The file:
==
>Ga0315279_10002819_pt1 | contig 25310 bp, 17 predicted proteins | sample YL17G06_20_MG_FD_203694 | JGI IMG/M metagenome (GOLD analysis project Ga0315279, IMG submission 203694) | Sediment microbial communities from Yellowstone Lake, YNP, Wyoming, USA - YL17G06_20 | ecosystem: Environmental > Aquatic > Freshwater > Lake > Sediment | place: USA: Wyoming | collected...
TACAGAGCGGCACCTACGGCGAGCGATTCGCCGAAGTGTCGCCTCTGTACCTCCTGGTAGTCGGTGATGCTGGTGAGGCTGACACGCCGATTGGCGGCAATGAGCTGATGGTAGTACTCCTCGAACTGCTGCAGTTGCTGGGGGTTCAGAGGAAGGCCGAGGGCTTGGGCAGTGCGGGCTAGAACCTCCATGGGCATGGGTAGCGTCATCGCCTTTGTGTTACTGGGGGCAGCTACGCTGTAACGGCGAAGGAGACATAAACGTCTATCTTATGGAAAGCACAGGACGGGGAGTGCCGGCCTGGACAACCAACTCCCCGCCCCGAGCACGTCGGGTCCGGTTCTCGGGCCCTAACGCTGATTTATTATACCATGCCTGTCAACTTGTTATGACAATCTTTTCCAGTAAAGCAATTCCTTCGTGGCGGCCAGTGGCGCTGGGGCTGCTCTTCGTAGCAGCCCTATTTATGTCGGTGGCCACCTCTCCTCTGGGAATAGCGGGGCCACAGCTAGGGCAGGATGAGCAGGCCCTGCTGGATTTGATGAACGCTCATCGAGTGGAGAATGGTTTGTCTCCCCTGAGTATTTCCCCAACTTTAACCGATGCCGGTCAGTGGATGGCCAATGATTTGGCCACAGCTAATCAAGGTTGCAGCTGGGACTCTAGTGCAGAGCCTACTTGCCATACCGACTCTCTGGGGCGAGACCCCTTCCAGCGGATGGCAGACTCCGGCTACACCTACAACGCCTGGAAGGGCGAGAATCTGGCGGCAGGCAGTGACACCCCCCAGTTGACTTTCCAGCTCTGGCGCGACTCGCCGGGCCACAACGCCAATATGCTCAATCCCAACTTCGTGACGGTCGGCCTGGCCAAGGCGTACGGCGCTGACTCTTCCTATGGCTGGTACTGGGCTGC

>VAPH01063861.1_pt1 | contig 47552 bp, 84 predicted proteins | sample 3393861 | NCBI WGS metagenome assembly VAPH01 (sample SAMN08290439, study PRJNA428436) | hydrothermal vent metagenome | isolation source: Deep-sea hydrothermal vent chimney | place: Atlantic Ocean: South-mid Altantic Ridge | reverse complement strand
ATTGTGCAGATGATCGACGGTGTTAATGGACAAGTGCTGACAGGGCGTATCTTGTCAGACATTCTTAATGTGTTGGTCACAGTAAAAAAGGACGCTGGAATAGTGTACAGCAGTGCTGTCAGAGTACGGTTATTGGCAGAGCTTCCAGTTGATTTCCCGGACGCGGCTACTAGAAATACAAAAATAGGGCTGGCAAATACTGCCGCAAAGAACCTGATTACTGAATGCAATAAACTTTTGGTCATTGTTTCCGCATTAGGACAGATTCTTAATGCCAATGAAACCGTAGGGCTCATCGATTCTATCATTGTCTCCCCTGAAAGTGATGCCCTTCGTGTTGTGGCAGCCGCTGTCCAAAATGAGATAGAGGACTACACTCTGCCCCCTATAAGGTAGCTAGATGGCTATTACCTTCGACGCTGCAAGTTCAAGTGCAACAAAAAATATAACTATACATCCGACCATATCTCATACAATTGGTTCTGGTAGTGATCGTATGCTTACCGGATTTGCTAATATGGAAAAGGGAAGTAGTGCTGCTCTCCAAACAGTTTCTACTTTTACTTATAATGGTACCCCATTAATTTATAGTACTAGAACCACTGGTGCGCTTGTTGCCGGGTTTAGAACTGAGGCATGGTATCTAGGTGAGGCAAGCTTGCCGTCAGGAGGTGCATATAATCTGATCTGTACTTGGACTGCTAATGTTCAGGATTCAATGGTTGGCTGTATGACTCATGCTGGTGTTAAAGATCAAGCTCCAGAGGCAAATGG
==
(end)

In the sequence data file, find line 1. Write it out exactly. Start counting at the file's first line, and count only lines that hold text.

>Ga0315279_10002819_pt1 | contig 25310 bp, 17 predicted proteins | sample YL17G06_20_MG_FD_203694 | JGI IMG/M metagenome (GOLD analysis project Ga0315279, IMG submission 203694) | Sediment microbial communities from Yellowstone Lake, YNP, Wyoming, USA - YL17G06_20 | ecosystem: Environmental > Aquatic > Freshwater > Lake > Sediment | place: USA: Wyoming | collected...